Cadbury Mr. Big

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Mr. Big is the largest sized candy bar produced by Cadbury in Canada,[1] hence the name. The standard bar is made of a layered vanilla wafer coated in caramel, peanuts and rice crisps covered in a brown simulated chocolate-like coating.[1] Because of Canada's higher chocolate standards compared to other areas of the world, it is not considered a "chocolate bar" and is labeled instead as a "candy bar". The bar is the length of two "standard"-sized bars – around 20 centimeters (8 inches) long.[2][3] Additional varieties include Mr. Chew Big, Mr. Big Fudge, and Mr. Big with Maple.

Market and marketing[edit]

The bar is common in Canada, but is also available in Hungary, Poland and some areas of the United States. A Canadian advertising campaign in the 1970s included the tagline "Mr. Big: so big they call him Mister". The product launched in the U.S. in 1995, and the launch included an advertising campaign with the basketball player Shaquille O'Neal.[4][5] A miniature Mr. Big candy bar is manufactured and marketed for the Halloween season.[1]

Brand name[edit]

The Mr. Big brand name was originally owned by Nestlé and licensed by William Neilson (now Cadbury). This created the situation where the trademark of one of Neilson's largest brands was owned by its largest competitor. Neilson then bought the rights to the name Mr. Big for confectionery.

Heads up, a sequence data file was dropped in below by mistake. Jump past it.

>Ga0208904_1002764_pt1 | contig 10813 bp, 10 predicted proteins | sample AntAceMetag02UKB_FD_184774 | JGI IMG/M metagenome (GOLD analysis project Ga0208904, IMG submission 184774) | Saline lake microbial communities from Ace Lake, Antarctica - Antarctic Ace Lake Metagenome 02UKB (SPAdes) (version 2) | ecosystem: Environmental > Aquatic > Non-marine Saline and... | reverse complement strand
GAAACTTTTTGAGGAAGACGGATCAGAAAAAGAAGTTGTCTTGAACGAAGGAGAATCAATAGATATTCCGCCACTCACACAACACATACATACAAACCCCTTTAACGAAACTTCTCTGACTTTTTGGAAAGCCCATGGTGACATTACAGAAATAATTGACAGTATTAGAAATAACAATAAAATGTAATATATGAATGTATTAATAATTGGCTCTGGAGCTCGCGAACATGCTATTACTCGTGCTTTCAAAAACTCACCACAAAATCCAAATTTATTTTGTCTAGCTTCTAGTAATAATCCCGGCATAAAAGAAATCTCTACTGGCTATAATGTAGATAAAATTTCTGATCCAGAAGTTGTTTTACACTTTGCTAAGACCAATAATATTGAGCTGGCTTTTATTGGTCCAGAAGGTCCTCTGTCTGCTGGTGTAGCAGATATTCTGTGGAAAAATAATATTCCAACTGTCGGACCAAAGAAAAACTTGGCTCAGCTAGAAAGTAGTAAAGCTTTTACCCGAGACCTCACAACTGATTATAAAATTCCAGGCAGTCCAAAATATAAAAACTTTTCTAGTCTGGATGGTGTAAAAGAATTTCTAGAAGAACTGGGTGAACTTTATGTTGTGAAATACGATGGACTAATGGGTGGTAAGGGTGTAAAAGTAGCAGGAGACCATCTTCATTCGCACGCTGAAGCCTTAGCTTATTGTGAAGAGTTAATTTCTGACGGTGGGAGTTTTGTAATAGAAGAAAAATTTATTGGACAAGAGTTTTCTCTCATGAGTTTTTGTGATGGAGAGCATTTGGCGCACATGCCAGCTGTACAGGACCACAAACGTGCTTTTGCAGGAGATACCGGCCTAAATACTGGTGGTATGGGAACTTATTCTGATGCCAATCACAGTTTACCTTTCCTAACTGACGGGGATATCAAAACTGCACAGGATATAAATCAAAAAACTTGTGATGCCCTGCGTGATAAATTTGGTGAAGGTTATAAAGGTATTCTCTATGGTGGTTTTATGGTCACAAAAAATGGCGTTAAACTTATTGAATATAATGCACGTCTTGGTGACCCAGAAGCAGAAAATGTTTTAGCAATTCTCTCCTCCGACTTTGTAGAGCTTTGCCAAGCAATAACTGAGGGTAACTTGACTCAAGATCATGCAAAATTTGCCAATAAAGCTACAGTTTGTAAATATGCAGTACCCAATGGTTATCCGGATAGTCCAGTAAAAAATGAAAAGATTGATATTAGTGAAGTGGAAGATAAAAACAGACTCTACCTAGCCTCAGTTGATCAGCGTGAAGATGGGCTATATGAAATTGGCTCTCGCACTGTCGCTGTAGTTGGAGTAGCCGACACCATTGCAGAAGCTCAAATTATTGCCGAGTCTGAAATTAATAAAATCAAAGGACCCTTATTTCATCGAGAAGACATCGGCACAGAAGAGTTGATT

Ice cream[edit]

Mr. Big is the only Cadbury candy bar to have an ice cream variant made by Nestlé. It was discontinued in May 2002 in the UK due to poor sales. An ice cream bar version produced by Nestlé is available in Canada, although other Cadbury ice cream products are made by Breyers.

References[edit]

  1. ^ a b c Martineau, Chantal (October 13, 2010). "Canadian Candy: 11 Sweets You Can't Get this Side of the Border". Village Voice. Retrieved April 14, 2017. 
  2. ^ Tovrov, Daniel (2 September 2011). "5 Best Candy Bars You've Never Heard Of". International Business Times. Retrieved 4 March 2015. 
  3. ^ "Cadbury Products". Retrieved 4 March 2015. 
  4. ^ Carr, D. (2003). Candymaking in Canada. Dundurn. p. 108. ISBN 978-1-4597-1269-0. Retrieved April 14, 2017. 
  5. ^ "Shaq Snaqs include Mr. Big bar". Advertising Age. October 25, 1995. Retrieved April 14, 2017. 

External links[edit]